Nope. We ain’t building rockets here. But we are building a ship of sorts, and a leaky vessel means the cargo may not make it to its destination. Just ask Richard Chamberlain; everybody else on his ship went down in a gale. Poor fellow had to wash up on shore and take a hot bath. But I digress (far too soon in the story).
Serving process in Japan is subject to the strictures of the Hague Service Convention, regardless of which U.S. or Canadian venue is hearing the matter.
Some background is in order, if you’re so inclined, before we cut to the chase.
- The roadmap to the overall process—the recipe to our Secret Sauce.
- The structure of the Convention itself is discussed in this four-part series.
- And an absolutely critical note: the Hague Service Convention does not pertain to subpoenas. Repeat after me—you can’t just SERVE a subpoena abroad. You have to file a Hague Evidence Request in most instances– or a Letter Rogatory in Japan, which isn’t part of the Evidence Convention. Dramatically different from serving a summons or notice.
[Now, for the chase scene, from You Only Live Twice.]
Here’s how service is effected in Japan:
Article 5 Service
- Translate the documents. Japan’s declaration to Article 5(3) requires it and, although the defendant may speak flawless English, omitting translated documents will prompt the Central Authority to reject your request.
- Fill out a USM-94. Be very careful about ensuring that it is complete and concise, and make sure that it is signed by a court official or an attorney. If it is not, make sure that the person signing is commissioned by the court.
- Send to the Central Authority.
- Sit tight. It may take a while—likely 5-6 months from submission to return of proof.
Article 10 alternative methods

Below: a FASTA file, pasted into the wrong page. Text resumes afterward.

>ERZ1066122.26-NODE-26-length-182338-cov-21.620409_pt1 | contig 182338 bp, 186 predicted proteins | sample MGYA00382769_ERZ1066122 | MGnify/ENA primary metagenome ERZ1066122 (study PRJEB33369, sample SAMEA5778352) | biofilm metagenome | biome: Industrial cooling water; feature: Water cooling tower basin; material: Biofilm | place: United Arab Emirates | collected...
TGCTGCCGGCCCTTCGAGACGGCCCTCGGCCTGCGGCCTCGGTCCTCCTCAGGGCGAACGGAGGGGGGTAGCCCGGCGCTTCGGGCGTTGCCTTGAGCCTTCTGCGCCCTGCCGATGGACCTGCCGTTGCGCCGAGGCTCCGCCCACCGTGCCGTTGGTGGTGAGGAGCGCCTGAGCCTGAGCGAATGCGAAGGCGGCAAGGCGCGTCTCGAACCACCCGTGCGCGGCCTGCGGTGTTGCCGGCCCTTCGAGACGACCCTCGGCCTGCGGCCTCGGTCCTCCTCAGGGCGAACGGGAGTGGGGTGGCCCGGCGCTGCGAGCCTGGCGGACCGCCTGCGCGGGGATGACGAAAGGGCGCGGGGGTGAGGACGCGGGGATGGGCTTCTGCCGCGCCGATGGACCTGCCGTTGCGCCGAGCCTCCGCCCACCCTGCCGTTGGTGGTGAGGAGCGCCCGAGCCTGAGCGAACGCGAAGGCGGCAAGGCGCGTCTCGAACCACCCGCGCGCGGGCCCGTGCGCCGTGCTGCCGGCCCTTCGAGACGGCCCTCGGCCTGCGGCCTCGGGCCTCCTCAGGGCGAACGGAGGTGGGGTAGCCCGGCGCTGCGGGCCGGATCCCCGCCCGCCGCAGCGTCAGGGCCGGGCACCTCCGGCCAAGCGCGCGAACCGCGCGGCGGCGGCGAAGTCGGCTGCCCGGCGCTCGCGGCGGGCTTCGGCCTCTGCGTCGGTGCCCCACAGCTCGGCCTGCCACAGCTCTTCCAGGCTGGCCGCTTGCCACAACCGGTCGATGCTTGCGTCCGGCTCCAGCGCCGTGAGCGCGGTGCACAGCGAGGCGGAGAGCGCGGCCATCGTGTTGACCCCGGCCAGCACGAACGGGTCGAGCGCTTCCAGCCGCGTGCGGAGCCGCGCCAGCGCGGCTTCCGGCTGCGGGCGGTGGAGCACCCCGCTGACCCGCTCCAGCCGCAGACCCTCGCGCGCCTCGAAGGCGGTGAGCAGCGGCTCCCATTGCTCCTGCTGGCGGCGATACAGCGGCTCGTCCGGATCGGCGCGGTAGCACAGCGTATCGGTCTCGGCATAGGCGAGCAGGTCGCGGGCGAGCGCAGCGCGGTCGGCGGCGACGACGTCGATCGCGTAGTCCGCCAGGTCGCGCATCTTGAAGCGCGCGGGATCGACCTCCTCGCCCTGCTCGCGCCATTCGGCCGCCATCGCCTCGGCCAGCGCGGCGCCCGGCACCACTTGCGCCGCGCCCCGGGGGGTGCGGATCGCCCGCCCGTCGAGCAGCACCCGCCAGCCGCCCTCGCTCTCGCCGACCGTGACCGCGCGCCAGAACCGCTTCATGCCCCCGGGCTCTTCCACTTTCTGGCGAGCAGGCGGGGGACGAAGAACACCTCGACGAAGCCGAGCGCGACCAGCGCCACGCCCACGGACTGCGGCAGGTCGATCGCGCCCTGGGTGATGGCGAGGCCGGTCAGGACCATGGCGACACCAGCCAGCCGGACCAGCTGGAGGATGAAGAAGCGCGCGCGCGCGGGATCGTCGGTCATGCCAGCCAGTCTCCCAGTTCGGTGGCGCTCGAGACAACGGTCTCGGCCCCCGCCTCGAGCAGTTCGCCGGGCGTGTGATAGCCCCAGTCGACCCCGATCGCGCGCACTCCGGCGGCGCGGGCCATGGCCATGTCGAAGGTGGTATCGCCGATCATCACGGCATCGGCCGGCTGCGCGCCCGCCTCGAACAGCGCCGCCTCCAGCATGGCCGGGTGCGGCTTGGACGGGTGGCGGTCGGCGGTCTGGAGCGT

- The Japanese object to direct access to a judicial officer, so that’s out.
- Mail service is sort of available (maybe, kinda, could be), because the Japanese don’t specifically object to service by mail. They also say it might not be valid either. Given the ambiguity, you probably don’t want to try it. Frankly, I don’t think the ambiguity matters, because Hague mail service is a bad idea anyway.
[The Japanese language, I’m told, does not have a direct counterpart to the English “no”. Ever mindful of not being rude, the Japanese say “different from yes”, in order to avoid an off-putting appearance. This can create a whole bunch of ambiguity that drives westerners nuts. That is precisely what we have with mail service.]
That’s all there is to it in Japan. There’s really only one way to do it, and… Japanese efficiency is a thing. Iconic brands like Toyota, Honda, Sony, Mitsubishi, Canon, Fujitsu (maker of the greatest piece of office equipment ever!)… if you’re suing any of them, this is the route to take.
Japan’s declarations and Central Authority information—as well as those of all the other countries in the treaty—can be found here.
When I was five years old, my dad (career Army, hoo ah) came home from work one day with a stack of records under his arm.
- What are those, Dad?
- Those are Berlitz records, son.
- What’s burr-BITZ?
- Berlitz. They’re going to help us learn to speak Japanese.
- What’s Japanese? Is that like mayonnaise? (Lighten up. I was five.)
- No, it’s the language they speak in Japan. We’re moving there.
So off we went along a very short-lived linguistic journey. Ko-NEE-chee-wah. Are-ee-GAH-tow.
Two weeks later, another stack of Berlitz records came home under the old man’s arm (he was 25 himself, so “old” is relative). This time, they were French, because his orders got changed. Instead of Camp Zama, we went to Allied Headquarters in Europe, so Shōgun ended up being my first exposure to Japanese culture. It aired back in the states right after we got home from Belgium. Oh, the irony.
One of my great regrets is that I haven’t been to the Land of the Rising Sun.